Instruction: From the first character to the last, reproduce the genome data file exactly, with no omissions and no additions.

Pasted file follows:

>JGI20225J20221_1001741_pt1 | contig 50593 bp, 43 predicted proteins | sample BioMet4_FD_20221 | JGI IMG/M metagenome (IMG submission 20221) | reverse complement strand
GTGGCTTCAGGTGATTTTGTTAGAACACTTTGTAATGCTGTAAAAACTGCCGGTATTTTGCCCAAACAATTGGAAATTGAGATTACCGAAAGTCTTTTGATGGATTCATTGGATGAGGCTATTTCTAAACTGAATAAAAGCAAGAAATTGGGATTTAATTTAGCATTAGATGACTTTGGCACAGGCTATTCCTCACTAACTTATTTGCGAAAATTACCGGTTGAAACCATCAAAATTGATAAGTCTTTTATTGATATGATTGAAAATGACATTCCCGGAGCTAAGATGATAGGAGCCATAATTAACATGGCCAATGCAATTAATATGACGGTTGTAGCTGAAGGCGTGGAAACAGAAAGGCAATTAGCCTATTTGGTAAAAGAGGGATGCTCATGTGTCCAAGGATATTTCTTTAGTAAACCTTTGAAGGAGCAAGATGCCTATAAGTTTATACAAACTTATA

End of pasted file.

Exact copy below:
>JGI20225J20221_1001741_pt1 | contig 50593 bp, 43 predicted proteins | sample BioMet4_FD_20221 | JGI IMG/M metagenome (IMG submission 20221) | reverse complement strand
GTGGCTTCAGGTGATTTTGTTAGAACACTTTGTAATGCTGTAAAAACTGCCGGTATTTTGCCCAAACAATTGGAAATTGAGATTACCGAAAGTCTTTTGATGGATTCATTGGATGAGGCTATTTCTAAACTGAATAAAAGCAAGAAATTGGGATTTAATTTAGCATTAGATGACTTTGGCACAGGCTATTCCTCACTAACTTATTTGCGAAAATTACCGGTTGAAACCATCAAAATTGATAAGTCTTTTATTGATATGATTGAAAATGACATTCCCGGAGCTAAGATGATAGGAGCCATAATTAACATGGCCAATGCAATTAATATGACGGTTGTAGCTGAAGGCGTGGAAACAGAAAGGCAATTAGCCTATTTGGTAAAAGAGGGATGCTCATGTGTCCAAGGATATTTCTTTAGTAAACCTTTGAAGGAGCAAGATGCCTATAAGTTTATACAAACTTATA